The hepatitis B virus causes both acute and chronic disease. Chronic hepatitis B can progress to complications including cirrhosis and liver cancer
Current therapy focuses on viral suppression with interferon or nucleoside/nucleotide analogues, but the functional cure rate is low and the virus may start to replicate again once treatment ceases.
As such, lifelong treatment is required to prevent viral rebound. A functional cure would eliminate the virus from circulating in the blood and prevent further liver disease.
One such potential treatment is being developed by GSK, having been in-licensed from Ionis. Bepirovirsen is an antisense oligonucleotide that’s designed to recognise the RNA used by the virus to replicate within infected hepatocytes, and also to make antigens that help the virus to avoid clearance.
The drug recruits liver enzymes to eliminate this RNA and its subsequent reduction gives a decrease in virus levels and the production of viral antigen by the hepatocytes. It also stimulates immune responses, including Toll-like receptor 8, which may help the immune system to achieve durable viral clearance.
In a double-blind, randomised, placebo-controlled Phase II trial, patients who had had the disease for at least 6 months were randomised to receive subcutaneous injections of 150 or 300 mg of bepirovirsen or a placebo twice a week for 2 weeks, then once a week for a further 2 weeks.1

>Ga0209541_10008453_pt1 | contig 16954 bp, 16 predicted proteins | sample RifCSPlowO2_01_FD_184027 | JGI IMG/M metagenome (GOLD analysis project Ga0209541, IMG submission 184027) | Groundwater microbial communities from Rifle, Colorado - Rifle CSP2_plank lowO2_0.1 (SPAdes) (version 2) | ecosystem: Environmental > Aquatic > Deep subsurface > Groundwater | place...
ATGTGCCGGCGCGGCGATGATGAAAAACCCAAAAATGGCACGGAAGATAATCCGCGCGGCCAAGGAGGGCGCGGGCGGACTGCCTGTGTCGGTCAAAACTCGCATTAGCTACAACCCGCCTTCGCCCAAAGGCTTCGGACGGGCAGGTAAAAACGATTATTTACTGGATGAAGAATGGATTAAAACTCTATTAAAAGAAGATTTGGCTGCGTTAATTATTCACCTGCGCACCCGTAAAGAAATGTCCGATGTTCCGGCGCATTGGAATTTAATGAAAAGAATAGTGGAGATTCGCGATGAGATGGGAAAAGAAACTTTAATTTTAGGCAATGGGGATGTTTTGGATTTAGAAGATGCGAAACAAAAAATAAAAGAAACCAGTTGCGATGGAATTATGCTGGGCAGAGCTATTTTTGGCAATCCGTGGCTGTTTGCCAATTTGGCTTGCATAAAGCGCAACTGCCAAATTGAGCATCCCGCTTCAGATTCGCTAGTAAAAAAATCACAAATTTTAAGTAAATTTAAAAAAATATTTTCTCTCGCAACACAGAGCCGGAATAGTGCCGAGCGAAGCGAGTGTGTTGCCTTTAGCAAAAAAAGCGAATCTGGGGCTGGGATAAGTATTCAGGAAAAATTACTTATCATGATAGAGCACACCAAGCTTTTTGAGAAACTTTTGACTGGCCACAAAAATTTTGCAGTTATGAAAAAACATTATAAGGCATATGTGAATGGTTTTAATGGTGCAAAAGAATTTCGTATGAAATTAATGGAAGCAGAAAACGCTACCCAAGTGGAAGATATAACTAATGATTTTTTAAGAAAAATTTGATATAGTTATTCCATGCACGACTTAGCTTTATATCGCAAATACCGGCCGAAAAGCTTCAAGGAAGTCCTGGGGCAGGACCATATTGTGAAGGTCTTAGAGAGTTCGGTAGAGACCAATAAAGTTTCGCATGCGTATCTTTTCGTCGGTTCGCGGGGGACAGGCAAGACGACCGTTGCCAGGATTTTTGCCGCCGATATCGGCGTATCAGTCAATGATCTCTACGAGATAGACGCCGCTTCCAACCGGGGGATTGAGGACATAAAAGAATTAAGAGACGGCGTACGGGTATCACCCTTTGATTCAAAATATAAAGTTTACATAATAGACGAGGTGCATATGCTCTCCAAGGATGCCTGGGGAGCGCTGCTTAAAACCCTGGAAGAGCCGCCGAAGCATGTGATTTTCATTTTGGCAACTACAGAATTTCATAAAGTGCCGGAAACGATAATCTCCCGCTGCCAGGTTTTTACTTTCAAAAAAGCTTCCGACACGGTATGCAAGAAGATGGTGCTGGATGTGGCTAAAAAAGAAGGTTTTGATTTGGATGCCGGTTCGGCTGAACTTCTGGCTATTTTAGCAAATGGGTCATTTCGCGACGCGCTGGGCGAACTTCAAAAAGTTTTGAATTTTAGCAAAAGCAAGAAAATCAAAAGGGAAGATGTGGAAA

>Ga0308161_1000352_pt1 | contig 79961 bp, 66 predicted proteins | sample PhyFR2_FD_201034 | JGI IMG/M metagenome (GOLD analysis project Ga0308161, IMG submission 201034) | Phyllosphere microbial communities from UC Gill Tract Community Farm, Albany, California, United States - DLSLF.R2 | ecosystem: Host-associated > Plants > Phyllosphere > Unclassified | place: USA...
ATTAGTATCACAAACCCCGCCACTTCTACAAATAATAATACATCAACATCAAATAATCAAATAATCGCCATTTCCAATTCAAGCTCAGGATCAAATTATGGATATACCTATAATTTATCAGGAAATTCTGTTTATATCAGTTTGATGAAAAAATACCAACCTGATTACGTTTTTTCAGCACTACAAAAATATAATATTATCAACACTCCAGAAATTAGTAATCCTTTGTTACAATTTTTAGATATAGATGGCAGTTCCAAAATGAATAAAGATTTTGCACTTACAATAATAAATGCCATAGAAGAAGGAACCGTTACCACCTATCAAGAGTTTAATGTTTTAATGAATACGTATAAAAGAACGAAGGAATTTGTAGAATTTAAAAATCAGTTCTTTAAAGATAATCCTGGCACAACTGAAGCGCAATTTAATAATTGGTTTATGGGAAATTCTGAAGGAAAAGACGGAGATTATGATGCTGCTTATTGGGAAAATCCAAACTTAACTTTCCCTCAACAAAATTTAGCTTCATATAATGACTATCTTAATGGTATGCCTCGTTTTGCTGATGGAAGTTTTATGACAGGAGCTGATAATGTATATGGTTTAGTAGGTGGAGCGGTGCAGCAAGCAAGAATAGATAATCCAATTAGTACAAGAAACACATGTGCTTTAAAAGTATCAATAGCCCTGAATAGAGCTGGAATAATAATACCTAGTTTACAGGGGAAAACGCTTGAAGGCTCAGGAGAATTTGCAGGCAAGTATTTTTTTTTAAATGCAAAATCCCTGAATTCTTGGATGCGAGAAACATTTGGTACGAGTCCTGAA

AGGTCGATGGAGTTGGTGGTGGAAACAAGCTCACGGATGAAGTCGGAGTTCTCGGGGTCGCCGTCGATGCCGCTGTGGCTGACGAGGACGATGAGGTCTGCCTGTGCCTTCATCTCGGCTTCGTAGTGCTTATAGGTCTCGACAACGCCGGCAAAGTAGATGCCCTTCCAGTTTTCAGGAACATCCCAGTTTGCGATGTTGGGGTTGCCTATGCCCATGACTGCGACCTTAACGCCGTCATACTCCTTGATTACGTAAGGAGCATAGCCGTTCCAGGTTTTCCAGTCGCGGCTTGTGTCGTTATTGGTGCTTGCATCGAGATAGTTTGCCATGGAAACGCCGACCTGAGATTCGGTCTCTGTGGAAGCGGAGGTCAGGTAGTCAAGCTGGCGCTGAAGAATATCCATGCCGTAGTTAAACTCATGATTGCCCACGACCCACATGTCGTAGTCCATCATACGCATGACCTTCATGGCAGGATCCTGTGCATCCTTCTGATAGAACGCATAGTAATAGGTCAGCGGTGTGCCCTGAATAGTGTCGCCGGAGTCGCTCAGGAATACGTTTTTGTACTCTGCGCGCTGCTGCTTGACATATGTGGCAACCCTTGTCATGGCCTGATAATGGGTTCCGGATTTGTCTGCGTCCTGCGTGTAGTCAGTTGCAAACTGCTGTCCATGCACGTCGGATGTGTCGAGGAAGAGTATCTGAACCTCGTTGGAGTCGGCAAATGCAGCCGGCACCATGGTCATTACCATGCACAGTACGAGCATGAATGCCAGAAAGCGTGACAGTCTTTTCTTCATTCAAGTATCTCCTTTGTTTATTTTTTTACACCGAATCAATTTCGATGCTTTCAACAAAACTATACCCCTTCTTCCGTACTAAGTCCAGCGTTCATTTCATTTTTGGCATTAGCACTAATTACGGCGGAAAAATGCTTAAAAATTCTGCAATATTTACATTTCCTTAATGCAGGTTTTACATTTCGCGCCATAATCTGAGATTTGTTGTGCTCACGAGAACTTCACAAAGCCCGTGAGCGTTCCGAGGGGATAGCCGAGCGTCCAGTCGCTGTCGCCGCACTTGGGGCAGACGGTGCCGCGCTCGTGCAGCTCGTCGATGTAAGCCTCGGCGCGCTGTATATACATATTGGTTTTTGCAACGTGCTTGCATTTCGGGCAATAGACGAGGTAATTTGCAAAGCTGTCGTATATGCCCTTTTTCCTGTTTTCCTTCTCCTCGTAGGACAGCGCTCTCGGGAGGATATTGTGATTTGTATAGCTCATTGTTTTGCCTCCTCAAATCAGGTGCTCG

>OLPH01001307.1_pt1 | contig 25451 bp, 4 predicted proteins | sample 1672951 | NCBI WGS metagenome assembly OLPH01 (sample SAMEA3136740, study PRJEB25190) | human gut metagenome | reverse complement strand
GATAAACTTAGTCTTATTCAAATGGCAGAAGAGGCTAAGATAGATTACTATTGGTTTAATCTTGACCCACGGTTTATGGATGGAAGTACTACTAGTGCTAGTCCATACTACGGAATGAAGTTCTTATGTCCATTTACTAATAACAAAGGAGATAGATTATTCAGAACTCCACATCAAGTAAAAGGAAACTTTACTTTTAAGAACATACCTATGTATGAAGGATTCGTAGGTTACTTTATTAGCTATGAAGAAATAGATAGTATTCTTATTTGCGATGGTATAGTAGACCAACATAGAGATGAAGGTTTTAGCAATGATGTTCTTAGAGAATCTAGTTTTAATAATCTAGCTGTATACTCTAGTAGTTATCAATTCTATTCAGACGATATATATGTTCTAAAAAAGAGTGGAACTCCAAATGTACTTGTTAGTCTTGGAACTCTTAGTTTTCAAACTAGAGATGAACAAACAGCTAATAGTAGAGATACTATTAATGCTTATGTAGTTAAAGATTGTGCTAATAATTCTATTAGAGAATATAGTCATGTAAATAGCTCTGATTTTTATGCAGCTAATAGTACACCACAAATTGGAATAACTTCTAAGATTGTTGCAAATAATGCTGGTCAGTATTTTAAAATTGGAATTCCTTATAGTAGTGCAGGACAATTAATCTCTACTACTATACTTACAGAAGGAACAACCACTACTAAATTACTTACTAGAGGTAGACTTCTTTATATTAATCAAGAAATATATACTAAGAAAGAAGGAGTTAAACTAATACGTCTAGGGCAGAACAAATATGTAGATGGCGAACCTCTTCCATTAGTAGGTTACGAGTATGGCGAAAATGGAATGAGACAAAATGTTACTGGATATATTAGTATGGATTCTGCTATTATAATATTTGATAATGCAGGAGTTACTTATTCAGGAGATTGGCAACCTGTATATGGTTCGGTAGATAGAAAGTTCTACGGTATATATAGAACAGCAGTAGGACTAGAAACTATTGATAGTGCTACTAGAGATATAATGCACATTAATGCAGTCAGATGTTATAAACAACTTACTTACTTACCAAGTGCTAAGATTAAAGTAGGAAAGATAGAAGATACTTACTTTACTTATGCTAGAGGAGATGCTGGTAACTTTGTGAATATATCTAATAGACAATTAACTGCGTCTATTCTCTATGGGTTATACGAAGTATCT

Of the 31 subjects, 24 were treatment naïve and the rest were stable on nucleoside/nucleotide therapy. Treatment-emergent adverse events were mostly mild or moderate … and predominantly injection site reactions.
Significant reductions in antigen levels compared with the placebo were seen with the higher dose in treatment naïve patients, but not in the other cohorts. Two in each of the 300 mg dose groups achieved antigen levels below the lower limit of quantitation by day 36 of a 26-week observation period.
Interim results of a Phase IIb study have been released.2 In the trial, patients were given loading doses plus 300 mg weekly doses of the drug for 24 weeks, 300 mg for 12 weeks then 150 mg or a placebo for 12 weeks, or a placebo without a loading dose.
The incidence of adverse events was low and similar across all treatment arms.
Of those 227 patients who were stable on nucleoside or nucleotide analogue treatment, 300 mg doses for 24 weeks gave reductions of both viral load and antigen levels to below the lower limit of quantification for 28% of patients.
The proportion for the 230 patients not on nucleoside/nucleotide treatment was 29%. The durability of these responses is now being assessed.